© 2013 Ester Hernandez
On Sundays, when we weren’t working in the hot, dusty fields of el valle de San Joaquin, my familia would dress up and load into our old turtle shaped De Soto car. Packed like sardines, we would drive nearly forty miles to the Mexican supermarkets in Fresno. Thick with traffic, the city felt far away from our sleepy farming community near the base of the Sierra Nevada mountains. To keep us entertained, our oldest sister read us books and our father told scary jokes about misbehaving children. At the supermarket we would buy huge sacks of rice, beans, and flour to last a few months. As the youngest of four sisters (and later two brothers), I was always put on top of the sacks of flour as our family discussed the quality of the weave, color, and design of the sacks. We would make a pretty dress, curtains, dish cloth from the material and this was my first experience of being a “model” and listening to people talk passionately (and usually all at the same time) about the importance of making things that are both beautiful and useful.
Many years later, I stopped by a Mexican supermarket in Fresno on the way to visit my mother in the countryside. As I was walking through the aisles I saw the flour sacks and I almost began to cry as my childhood memories flooded back. My father had passed some years back and I had just lost one of my sisters, so decided at that moment that it was time to visually depict these wonderful memories of my familia.
I have always loved the beautiful colors and shape of a sliced watermelon, so I depicted myself as a child in a dress with watermelons. On the other surrounding sacks, I painted designs from the different cultures that were part of my life experience: California Native Americans, Japanese, Mexican, and Western culture. Instead of a modern doll, I painted a Pre-Columbian Mexican female figurine to acknowledge our ancient indigenous roots and rich artistic legacy. My earliest memories of these trips are around 3 or 4 years old and I was already becoming obsessed with making art, so this early exposure to conversations about beauty/function, color, shape, and texture were important to my development and continue to sustain me.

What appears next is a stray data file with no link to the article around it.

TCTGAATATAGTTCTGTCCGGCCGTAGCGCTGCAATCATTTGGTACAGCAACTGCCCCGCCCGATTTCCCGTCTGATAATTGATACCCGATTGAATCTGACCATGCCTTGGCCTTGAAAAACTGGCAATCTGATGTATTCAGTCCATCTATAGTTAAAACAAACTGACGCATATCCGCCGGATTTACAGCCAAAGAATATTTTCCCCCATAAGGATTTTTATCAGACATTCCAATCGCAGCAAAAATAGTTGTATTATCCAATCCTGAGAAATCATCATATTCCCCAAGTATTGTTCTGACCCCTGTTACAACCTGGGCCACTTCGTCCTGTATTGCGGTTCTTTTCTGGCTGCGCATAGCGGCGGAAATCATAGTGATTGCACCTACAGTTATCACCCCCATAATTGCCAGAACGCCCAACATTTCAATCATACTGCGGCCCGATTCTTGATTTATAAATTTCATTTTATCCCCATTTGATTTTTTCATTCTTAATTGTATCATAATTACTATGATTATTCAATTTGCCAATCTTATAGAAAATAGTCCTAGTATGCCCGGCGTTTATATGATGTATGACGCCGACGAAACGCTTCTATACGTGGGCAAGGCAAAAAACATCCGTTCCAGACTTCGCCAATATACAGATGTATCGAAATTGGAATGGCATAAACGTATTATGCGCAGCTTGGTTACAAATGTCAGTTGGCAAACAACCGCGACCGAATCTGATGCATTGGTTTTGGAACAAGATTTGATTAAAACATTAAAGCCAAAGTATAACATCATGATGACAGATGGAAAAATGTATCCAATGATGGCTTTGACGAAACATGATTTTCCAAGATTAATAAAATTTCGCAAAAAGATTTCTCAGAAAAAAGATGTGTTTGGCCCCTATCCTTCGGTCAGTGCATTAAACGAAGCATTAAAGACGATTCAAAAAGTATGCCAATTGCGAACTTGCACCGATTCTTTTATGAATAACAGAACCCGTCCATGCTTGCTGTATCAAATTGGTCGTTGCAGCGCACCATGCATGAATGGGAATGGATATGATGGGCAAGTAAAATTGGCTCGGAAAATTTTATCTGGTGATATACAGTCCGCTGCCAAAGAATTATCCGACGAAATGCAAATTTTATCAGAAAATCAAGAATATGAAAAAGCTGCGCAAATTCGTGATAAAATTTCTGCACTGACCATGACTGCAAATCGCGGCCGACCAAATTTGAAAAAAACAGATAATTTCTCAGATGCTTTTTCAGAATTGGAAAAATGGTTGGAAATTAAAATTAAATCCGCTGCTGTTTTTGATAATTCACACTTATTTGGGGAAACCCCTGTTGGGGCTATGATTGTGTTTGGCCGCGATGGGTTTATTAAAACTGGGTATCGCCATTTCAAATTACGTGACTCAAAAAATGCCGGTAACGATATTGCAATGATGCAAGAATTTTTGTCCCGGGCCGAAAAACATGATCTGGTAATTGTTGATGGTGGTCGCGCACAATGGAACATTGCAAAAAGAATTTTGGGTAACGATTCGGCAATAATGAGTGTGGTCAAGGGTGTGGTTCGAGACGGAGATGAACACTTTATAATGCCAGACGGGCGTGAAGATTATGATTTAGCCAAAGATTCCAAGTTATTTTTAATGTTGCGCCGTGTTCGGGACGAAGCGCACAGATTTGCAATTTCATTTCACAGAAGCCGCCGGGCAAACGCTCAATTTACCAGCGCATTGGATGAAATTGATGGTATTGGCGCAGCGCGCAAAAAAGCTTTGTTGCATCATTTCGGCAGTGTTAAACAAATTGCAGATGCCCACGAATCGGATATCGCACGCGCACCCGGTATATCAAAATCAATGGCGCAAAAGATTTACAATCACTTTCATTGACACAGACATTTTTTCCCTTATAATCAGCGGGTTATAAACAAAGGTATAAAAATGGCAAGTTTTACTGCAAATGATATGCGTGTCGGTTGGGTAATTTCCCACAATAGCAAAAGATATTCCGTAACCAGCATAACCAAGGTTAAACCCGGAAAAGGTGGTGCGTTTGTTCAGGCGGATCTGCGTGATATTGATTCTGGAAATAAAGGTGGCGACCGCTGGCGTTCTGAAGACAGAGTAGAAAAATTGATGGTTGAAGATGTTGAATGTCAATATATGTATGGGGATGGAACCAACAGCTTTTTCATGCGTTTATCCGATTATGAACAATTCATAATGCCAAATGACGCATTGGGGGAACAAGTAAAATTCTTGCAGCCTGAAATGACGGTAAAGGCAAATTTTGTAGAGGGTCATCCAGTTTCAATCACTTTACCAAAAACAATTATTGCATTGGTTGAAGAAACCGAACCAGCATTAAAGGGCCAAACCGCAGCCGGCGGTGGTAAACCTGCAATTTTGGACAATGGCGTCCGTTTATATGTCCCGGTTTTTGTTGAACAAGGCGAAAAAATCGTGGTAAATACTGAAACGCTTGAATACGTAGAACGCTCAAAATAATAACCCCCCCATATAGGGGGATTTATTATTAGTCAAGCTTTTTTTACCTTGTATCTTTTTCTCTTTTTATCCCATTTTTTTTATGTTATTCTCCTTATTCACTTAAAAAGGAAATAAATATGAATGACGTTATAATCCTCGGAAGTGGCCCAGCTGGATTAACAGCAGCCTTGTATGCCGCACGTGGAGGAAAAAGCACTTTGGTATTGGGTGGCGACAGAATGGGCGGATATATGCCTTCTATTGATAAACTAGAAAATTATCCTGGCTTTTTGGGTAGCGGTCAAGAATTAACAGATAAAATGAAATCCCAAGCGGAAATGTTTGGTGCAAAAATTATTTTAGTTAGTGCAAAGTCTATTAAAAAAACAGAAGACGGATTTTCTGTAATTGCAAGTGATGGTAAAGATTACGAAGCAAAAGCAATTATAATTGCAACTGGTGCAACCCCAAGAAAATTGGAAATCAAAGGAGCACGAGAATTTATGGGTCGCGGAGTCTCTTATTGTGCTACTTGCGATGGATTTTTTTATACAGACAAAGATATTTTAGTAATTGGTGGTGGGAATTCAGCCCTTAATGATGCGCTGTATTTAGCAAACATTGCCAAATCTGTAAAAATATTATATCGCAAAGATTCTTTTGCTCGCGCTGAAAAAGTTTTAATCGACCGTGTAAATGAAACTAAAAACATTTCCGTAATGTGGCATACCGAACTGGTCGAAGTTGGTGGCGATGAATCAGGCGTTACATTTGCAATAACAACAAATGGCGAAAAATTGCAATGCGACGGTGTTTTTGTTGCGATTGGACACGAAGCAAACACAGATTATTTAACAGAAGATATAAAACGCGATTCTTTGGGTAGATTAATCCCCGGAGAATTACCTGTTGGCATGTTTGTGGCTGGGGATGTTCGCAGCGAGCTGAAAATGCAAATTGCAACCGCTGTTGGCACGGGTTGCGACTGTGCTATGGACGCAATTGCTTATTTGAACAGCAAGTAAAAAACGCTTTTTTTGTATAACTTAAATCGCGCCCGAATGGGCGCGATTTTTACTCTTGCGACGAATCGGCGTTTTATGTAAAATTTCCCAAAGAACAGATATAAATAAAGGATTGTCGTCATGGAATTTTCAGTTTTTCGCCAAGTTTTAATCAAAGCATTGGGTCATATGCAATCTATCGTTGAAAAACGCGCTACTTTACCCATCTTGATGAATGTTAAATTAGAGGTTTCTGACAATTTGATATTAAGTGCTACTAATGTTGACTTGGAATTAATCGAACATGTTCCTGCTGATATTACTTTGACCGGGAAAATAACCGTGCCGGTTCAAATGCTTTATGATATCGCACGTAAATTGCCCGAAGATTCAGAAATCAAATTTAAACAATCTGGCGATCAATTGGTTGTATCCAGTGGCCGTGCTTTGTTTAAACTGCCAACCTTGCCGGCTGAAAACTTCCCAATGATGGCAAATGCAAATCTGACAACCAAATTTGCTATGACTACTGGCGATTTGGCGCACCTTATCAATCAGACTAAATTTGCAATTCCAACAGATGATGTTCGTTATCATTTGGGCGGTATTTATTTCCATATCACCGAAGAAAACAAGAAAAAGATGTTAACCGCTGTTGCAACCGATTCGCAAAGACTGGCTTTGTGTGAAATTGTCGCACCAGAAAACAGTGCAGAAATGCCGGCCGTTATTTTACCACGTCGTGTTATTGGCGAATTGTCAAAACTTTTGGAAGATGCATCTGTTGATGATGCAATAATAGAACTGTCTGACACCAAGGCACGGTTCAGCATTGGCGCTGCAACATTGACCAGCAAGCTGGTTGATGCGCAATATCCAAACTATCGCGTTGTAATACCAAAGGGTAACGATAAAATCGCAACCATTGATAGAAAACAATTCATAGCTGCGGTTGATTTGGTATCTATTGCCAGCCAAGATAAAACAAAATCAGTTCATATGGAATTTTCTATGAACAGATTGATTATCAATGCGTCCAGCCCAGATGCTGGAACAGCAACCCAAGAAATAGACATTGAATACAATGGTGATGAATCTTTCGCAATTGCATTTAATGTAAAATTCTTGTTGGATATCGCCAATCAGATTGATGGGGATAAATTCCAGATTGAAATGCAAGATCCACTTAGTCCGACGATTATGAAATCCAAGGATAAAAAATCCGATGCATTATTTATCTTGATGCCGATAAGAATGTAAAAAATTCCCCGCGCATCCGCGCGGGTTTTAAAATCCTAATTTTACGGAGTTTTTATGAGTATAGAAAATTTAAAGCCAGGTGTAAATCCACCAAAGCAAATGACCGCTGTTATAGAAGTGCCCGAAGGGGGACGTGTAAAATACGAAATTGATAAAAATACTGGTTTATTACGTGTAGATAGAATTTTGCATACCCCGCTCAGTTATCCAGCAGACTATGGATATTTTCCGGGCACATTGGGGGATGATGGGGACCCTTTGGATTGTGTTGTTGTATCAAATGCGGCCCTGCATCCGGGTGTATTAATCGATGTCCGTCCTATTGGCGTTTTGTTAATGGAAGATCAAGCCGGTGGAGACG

This painting is a way of honoring my familia because while we had very little materially, we were rich with familia, comunidad, and cultura. As my mother, who was a skilled gardener, would always say: “we may not be rich, mi’ja, but we have many beautiful flowers.” So, although it may have been a humble flour sack dress, it was useful, beautiful and filled with love and magic—a rich legacy that I am proud to be a part of today.
About the Artist
Ester Hernández is full of stories that she shares in her pastels and prints. She is a San Francisco-based artist originally from Tulare County, California. Ester’s artwork has been recognized and exhibited in museums and galleries around the world, from the Smithsonian in Washington D.C. to Latin America, Asia and Europe. She was born into a community that valued resourcefulness and remembers making art as a toddler. Besides working in the grape fields of the San Joaquin Valley, her father was an accomplished photographer and her mother an accomplished seamstress that fashioned dresses from masa harina costales, or flour sacks. Ester is a graduate of the University of California at Berkeley, a mujer muralista, and a strong advocate for all women. She recently illustrated the children’s book Have You Seen Marie? with author Sandra Cisneros.